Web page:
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Clinical and virulence factors related to the 30-day mortality of Klebsiella pneumoniae bacteremia at a tertiary hospital: a case–control study

  • Hiroki Namikawa
  • Makoto Niki
  • Mamiko Niki
  • Koichi Yamada
  • Kiyotaka Nakaie
  • Arata Sakiyama
  • Ken-Ichi Oinuma
  • Taishi Tsubouchi
  • Yoshihiro Tochino
  • Yasuhiko Takemoto
  • Yukihiro Kaneko
  • Taichi Shuto
  • Hiroshi KakeyaEmail author
Original Article

Abstract

Klebsiella pneumoniae bacteremia is a critical clinical presentation that is associated with high mortality. However, extremely few studies have investigated the virulence factors related to mortality of K. pneumoniae bacteremia in patients. The present study elucidated clinical and virulence factors associated with the 30-day mortality of K. pneumoniae bacteremia at a tertiary hospital. The medical records of 129 patients with K. pneumoniae bacteremia admitted to Osaka City University Hospital between January 2012 and December 2018 were retrospectively reviewed. Patient background characteristics, antimicrobial regimens, and prognosis were evaluated. Additionally, virulence factors were assessed using multiplex polymerase chain reaction to elucidate their association with K. pneumoniae. The 30-day mortality was 10.9% in patients with K. pneumoniae bacteremia. The male-to-female ratio, age, and underlying disease did not differ between the non-survivor and survivor groups. Multivariate analysis showed that sepsis (odds ratio (OR), 7.46; p = 0.005) and iutA (OR, 4.47; p = 0.046) were independent predictors associated with the 30-day mortality of K. pneumoniae bacteremia. Despite the relatively low 30-day mortality of patients with K. pneumoniae bacteremia, the treatment of those with sepsis and those infected with K. pneumoniae harboring iutA may require careful management for improving their outcomes.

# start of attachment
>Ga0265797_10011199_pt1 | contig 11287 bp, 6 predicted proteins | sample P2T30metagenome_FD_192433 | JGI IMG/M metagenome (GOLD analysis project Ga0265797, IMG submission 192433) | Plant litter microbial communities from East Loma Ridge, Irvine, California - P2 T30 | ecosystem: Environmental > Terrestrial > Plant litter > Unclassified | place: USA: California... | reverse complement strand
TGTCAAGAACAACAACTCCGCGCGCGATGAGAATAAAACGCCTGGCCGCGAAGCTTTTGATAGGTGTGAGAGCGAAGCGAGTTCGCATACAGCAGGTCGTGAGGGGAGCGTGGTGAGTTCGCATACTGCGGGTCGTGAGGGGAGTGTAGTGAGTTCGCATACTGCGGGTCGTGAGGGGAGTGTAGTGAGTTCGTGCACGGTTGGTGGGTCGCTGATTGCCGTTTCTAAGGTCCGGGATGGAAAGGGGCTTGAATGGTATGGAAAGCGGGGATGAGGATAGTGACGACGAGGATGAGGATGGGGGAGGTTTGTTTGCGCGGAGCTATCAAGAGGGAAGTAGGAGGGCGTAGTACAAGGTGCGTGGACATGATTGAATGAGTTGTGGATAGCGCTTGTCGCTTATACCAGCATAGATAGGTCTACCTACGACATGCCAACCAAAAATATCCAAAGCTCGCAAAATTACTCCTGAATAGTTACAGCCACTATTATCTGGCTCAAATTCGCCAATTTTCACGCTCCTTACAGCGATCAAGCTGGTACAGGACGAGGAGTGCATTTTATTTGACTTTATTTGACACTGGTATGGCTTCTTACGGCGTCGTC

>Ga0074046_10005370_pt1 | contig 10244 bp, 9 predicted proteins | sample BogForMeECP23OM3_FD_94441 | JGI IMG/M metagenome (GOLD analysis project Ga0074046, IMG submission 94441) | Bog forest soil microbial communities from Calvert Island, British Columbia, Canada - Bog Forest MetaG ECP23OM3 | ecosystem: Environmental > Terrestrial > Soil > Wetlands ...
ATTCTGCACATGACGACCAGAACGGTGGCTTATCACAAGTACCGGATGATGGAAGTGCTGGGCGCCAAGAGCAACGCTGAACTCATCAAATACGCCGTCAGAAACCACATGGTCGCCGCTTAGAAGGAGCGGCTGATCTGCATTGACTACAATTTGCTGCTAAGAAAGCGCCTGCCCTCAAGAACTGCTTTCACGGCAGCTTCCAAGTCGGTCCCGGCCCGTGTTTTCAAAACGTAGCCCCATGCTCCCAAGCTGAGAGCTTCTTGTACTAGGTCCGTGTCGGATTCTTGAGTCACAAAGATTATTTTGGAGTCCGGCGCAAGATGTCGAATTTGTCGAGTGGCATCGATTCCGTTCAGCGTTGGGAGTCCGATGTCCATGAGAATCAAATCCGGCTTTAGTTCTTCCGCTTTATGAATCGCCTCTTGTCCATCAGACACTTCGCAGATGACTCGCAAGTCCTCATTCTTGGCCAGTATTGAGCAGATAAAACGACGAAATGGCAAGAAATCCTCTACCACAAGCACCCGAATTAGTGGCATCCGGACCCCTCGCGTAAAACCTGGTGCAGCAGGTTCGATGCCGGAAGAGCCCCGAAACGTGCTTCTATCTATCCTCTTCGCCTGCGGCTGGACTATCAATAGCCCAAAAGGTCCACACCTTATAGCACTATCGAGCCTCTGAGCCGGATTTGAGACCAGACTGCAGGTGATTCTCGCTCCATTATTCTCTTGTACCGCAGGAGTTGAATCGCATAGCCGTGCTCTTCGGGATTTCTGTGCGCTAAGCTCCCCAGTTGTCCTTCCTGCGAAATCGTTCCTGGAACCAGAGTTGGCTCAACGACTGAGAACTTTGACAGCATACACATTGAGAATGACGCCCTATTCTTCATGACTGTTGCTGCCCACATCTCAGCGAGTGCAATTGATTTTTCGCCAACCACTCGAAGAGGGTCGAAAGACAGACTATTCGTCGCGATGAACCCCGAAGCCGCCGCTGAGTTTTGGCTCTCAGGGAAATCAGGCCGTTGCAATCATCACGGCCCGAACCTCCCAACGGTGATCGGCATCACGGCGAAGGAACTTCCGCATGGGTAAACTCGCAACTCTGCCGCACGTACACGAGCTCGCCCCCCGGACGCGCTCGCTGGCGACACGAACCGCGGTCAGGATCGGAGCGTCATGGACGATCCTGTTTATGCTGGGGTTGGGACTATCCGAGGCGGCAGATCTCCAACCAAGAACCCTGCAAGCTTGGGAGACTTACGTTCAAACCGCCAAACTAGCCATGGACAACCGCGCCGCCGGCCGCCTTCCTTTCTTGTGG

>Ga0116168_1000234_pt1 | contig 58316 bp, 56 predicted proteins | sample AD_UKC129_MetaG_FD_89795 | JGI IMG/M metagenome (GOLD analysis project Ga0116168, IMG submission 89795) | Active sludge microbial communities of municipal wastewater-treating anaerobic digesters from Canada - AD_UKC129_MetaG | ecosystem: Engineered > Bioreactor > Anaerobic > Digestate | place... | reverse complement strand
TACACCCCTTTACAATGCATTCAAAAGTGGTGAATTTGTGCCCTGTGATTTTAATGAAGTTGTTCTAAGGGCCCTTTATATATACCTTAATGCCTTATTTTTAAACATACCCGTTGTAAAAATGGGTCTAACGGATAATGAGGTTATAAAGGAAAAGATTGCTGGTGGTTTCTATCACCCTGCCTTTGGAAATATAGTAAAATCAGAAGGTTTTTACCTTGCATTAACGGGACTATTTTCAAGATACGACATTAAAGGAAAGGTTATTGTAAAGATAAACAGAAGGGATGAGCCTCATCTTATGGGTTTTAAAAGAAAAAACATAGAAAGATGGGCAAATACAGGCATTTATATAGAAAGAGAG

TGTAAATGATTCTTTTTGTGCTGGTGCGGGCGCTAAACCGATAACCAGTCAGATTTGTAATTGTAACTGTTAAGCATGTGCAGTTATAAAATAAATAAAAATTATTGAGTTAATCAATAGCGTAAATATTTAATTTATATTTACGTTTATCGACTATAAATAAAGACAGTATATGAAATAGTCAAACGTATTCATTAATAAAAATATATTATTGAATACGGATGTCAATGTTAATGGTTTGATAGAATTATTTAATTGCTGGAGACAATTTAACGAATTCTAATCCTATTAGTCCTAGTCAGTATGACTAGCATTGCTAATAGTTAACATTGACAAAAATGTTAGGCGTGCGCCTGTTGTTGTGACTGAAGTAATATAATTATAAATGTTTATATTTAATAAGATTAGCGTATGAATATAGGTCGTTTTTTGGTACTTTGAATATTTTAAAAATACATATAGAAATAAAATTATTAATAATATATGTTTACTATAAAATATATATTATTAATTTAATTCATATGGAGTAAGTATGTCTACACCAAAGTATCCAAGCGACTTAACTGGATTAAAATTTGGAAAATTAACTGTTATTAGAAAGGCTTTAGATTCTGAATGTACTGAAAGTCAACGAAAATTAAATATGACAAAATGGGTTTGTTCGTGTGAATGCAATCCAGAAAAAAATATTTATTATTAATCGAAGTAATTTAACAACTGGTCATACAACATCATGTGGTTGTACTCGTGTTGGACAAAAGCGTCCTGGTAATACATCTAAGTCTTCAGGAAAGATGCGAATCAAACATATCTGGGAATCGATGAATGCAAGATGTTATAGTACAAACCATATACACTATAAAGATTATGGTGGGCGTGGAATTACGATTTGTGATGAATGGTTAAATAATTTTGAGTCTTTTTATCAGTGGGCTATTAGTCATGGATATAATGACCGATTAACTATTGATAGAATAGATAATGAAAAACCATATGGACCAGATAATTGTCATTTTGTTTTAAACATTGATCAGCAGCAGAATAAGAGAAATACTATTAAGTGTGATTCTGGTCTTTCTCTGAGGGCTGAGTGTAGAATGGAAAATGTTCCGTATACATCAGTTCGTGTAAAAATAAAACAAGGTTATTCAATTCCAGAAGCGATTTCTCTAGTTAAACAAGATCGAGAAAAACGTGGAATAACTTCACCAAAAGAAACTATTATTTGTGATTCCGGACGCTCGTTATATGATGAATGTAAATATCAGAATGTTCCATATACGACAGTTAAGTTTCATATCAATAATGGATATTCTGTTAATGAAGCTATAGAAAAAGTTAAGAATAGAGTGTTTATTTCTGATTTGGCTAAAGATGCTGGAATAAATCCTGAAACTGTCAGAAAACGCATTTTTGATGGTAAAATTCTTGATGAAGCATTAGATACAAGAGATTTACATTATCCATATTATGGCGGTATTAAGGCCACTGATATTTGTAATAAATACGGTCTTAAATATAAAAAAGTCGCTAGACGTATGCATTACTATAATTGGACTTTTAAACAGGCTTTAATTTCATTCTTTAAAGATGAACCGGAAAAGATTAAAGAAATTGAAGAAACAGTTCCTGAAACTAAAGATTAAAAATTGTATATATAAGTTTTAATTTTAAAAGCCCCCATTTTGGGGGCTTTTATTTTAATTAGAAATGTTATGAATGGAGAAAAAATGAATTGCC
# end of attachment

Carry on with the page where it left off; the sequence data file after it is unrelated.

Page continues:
Keywords

Bacteremia iutA Klebsiella pneumoniae Mortality Sepsis 

Notes

Funding

This research was supported by the Research Program on Emerging and Re-emerging Infectious Diseases from the Japan Agency Development, AMED (Grant numbers JP 17fk0108208, 18fk0108052h0002, and 19fk0108094) and JSPS KAKENHI (Grant numbers 16K09939 and 19K16650).

Compliance with ethical standards

Conflict of interest

The authors declare that there are no conflicts of interest.

Ethical approval

The study was approved by the Ethics Committee of Osaka City University, and the thesis was approved on Mar 22, 2019, with approval number 4299.

Informed consent

Not applicable to this study.

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Copyright information

© Springer-Verlag GmbH Germany, part of Springer Nature 2019

Authors and Affiliations

  • Hiroki Namikawa
    • 1
    • 2
  • Makoto Niki
    • 3
  • Mamiko Niki
    • 4
    • 5
  • Koichi Yamada
    • 1
    • 3
    • 5
  • Kiyotaka Nakaie
    • 1
    • 3
  • Arata Sakiyama
    • 4
  • Ken-Ichi Oinuma
    • 4
    • 5
  • Taishi Tsubouchi
    • 4
    • 5
  • Yoshihiro Tochino
    • 2
  • Yasuhiko Takemoto
    • 2
  • Yukihiro Kaneko
    • 4
    • 5
  • Taichi Shuto
    • 2
  • Hiroshi Kakeya
    • 1
    • 3
    • 5
    Email author
  1. 1.Department of Infection Control Science, Graduate School of MedicineOsaka City UniversityOsakaJapan
  2. 2.Department of Medical Education and General Practice, Graduate School of MedicineOsaka City UniversityOsakaJapan
  3. 3.Department of Infection Control and PreventionOsaka City University HospitalOsakaJapan
  4. 4.Department of Bacteriology, Graduate School of MedicineOsaka City UniversityOsakaJapan
  5. 5.Research Center for Infectious Disease Sciences (RCIDs), Graduate School of MedicineOsaka City UniversityOsakaJapan

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